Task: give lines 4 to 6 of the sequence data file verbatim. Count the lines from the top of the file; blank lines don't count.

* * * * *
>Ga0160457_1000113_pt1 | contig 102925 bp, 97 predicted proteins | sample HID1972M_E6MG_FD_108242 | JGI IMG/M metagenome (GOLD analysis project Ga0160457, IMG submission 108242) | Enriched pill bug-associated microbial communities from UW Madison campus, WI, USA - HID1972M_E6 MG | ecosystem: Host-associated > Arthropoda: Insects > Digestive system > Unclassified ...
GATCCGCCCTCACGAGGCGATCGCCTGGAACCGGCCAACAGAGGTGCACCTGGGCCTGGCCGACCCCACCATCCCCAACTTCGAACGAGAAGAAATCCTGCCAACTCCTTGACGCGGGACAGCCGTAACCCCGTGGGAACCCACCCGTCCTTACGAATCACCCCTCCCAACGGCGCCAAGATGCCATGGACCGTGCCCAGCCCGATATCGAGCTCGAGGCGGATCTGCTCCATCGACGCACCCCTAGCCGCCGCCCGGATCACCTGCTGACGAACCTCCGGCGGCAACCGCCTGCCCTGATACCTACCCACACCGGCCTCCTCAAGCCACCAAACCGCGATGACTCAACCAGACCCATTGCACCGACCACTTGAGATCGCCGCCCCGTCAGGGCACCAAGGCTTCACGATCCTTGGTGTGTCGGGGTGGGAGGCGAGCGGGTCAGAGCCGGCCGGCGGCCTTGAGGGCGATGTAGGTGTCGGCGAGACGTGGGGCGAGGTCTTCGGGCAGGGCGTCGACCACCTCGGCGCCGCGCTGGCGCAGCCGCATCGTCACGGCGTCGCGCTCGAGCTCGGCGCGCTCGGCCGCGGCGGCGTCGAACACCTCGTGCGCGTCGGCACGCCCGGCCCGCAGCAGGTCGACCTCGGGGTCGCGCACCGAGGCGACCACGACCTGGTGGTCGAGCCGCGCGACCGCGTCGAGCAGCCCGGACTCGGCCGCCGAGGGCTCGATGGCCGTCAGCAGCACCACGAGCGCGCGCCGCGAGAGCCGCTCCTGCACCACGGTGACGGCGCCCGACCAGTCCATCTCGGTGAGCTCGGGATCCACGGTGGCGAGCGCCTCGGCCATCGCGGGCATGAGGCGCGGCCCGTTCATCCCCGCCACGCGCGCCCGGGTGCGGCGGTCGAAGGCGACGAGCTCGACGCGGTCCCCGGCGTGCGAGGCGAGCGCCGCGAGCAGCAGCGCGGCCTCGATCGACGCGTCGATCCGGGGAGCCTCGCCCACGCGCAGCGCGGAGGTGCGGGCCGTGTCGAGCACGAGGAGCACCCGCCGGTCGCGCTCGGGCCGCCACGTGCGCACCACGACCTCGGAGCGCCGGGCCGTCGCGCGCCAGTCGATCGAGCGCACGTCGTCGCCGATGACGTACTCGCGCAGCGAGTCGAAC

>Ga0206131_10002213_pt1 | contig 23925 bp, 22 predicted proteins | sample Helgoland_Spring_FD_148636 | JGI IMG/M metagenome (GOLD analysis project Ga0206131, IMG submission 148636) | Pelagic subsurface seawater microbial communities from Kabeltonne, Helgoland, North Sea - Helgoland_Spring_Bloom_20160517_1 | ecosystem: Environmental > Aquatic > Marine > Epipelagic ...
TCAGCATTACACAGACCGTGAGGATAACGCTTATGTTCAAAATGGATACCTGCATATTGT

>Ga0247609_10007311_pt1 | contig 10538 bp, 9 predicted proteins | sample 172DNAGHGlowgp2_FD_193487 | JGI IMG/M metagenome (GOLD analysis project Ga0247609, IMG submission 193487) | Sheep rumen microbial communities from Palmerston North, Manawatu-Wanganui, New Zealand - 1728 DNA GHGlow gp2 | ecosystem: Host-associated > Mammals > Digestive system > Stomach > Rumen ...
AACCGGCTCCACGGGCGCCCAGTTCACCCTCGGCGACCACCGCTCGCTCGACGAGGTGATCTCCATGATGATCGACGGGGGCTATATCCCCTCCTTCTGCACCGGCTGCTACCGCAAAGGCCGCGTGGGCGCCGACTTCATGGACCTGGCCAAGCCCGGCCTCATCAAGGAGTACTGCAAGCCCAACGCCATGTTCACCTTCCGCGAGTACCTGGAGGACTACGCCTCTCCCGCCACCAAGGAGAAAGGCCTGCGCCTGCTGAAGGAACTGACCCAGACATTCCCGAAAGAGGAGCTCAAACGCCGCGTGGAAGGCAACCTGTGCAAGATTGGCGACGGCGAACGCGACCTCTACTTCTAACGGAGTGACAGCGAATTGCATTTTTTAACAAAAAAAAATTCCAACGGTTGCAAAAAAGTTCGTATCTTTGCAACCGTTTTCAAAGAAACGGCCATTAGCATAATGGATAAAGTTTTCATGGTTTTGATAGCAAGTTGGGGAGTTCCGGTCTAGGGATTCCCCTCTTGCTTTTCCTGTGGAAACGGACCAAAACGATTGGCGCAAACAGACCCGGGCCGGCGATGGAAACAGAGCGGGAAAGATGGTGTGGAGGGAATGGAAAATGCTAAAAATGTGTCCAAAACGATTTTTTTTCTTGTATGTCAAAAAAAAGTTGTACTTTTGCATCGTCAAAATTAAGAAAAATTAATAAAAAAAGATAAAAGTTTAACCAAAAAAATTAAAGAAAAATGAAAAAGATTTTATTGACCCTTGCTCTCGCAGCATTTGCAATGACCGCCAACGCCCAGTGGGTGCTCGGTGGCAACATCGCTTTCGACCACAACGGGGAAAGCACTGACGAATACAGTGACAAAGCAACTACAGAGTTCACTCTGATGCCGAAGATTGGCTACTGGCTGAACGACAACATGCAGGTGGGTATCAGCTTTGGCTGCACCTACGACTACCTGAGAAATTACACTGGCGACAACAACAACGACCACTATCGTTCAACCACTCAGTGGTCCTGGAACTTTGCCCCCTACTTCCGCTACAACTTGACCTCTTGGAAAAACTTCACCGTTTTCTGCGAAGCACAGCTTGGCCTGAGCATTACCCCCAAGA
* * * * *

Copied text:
TCAGCATTACACAGACCGTGAGGATAACGCTTATGTTCAAAATGGATACCTGCATATTGT

>Ga0247609_10007311_pt1 | contig 10538 bp, 9 predicted proteins | sample 172DNAGHGlowgp2_FD_193487 | JGI IMG/M metagenome (GOLD analysis project Ga0247609, IMG submission 193487) | Sheep rumen microbial communities from Palmerston North, Manawatu-Wanganui, New Zealand - 1728 DNA GHGlow gp2 | ecosystem: Host-associated > Mammals > Digestive system > Stomach > Rumen ...
AACCGGCTCCACGGGCGCCCAGTTCACCCTCGGCGACCACCGCTCGCTCGACGAGGTGATCTCCATGATGATCGACGGGGGCTATATCCCCTCCTTCTGCACCGGCTGCTACCGCAAAGGCCGCGTGGGCGCCGACTTCATGGACCTGGCCAAGCCCGGCCTCATCAAGGAGTACTGCAAGCCCAACGCCATGTTCACCTTCCGCGAGTACCTGGAGGACTACGCCTCTCCCGCCACCAAGGAGAAAGGCCTGCGCCTGCTGAAGGAACTGACCCAGACATTCCCGAAAGAGGAGCTCAAACGCCGCGTGGAAGGCAACCTGTGCAAGATTGGCGACGGCGAACGCGACCTCTACTTCTAACGGAGTGACAGCGAATTGCATTTTTTAACAAAAAAAAATTCCAACGGTTGCAAAAAAGTTCGTATCTTTGCAACCGTTTTCAAAGAAACGGCCATTAGCATAATGGATAAAGTTTTCATGGTTTTGATAGCAAGTTGGGGAGTTCCGGTCTAGGGATTCCCCTCTTGCTTTTCCTGTGGAAACGGACCAAAACGATTGGCGCAAACAGACCCGGGCCGGCGATGGAAACAGAGCGGGAAAGATGGTGTGGAGGGAATGGAAAATGCTAAAAATGTGTCCAAAACGATTTTTTTTCTTGTATGTCAAAAAAAAGTTGTACTTTTGCATCGTCAAAATTAAGAAAAATTAATAAAAAAAGATAAAAGTTTAACCAAAAAAATTAAAGAAAAATGAAAAAGATTTTATTGACCCTTGCTCTCGCAGCATTTGCAATGACCGCCAACGCCCAGTGGGTGCTCGGTGGCAACATCGCTTTCGACCACAACGGGGAAAGCACTGACGAATACAGTGACAAAGCAACTACAGAGTTCACTCTGATGCCGAAGATTGGCTACTGGCTGAACGACAACATGCAGGTGGGTATCAGCTTTGGCTGCACCTACGACTACCTGAGAAATTACACTGGCGACAACAACAACGACCACTATCGTTCAACCACTCAGTGGTCCTGGAACTTTGCCCCCTACTTCCGCTACAACTTGACCTCTTGGAAAAACTTCACCGTTTTCTGCGAAGCACAGCTTGGCCTGAGCATTACCCCCAAGA